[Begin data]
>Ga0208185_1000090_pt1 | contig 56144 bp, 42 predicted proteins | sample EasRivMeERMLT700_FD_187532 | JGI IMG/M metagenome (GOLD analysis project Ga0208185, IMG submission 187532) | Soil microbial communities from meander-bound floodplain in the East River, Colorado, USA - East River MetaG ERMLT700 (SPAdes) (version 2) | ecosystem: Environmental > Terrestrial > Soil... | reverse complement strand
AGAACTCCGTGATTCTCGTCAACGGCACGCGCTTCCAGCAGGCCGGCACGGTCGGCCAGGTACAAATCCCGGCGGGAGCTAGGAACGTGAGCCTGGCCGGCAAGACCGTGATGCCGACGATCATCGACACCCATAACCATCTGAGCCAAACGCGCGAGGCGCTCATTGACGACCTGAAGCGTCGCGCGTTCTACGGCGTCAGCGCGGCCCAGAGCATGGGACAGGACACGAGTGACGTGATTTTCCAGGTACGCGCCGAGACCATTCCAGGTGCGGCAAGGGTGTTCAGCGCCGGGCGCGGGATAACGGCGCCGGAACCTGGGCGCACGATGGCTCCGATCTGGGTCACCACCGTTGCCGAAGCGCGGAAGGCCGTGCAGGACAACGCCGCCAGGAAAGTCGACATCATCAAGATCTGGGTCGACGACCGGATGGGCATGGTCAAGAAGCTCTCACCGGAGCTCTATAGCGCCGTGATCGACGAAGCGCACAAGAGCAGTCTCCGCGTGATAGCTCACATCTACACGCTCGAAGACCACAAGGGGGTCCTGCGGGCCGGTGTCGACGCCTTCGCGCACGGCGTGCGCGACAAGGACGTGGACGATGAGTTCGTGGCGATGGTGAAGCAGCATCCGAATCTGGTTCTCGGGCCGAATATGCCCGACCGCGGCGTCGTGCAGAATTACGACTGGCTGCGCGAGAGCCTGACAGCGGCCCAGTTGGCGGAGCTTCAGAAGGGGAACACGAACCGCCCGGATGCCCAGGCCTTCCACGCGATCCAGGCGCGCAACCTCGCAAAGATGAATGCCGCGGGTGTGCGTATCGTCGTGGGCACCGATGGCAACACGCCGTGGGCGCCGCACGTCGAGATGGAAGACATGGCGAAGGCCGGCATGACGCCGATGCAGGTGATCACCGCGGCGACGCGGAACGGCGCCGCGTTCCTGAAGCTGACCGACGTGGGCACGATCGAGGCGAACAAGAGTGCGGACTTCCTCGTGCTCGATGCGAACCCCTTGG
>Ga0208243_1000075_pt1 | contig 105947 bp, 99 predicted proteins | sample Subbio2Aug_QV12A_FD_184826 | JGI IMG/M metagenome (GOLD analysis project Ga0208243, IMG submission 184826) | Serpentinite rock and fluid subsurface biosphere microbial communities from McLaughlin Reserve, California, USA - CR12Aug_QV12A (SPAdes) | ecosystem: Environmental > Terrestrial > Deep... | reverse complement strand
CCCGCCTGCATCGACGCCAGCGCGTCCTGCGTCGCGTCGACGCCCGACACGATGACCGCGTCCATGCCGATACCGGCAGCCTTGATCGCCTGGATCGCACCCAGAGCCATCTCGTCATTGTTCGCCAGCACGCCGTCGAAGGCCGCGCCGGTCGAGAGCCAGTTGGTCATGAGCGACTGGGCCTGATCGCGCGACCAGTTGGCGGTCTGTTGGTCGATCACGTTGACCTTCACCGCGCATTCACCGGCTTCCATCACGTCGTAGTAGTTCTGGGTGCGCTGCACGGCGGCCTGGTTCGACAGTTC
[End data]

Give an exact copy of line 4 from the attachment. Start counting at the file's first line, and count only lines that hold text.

CCCGCCTGCATCGACGCCAGCGCGTCCTGCGTCGCGTCGACGCCCGACACGATGACCGCGTCCATGCCGATACCGGCAGCCTTGATCGCCTGGATCGCACCCAGAGCCATCTCGTCATTGTTCGCCAGCACGCCGTCGAAGGCCGCGCCGGTCGAGAGCCAGTTGGTCATGAGCGACTGGGCCTGATCGCGCGACCAGTTGGCGGTCTGTTGGTCGATCACGTTGACCTTCACCGCGCATTCACCGGCTTCCATCACGTCGTAGTAGTTCTGGGTGCGCTGCACGGCGGCCTGGTTCGACAGTTC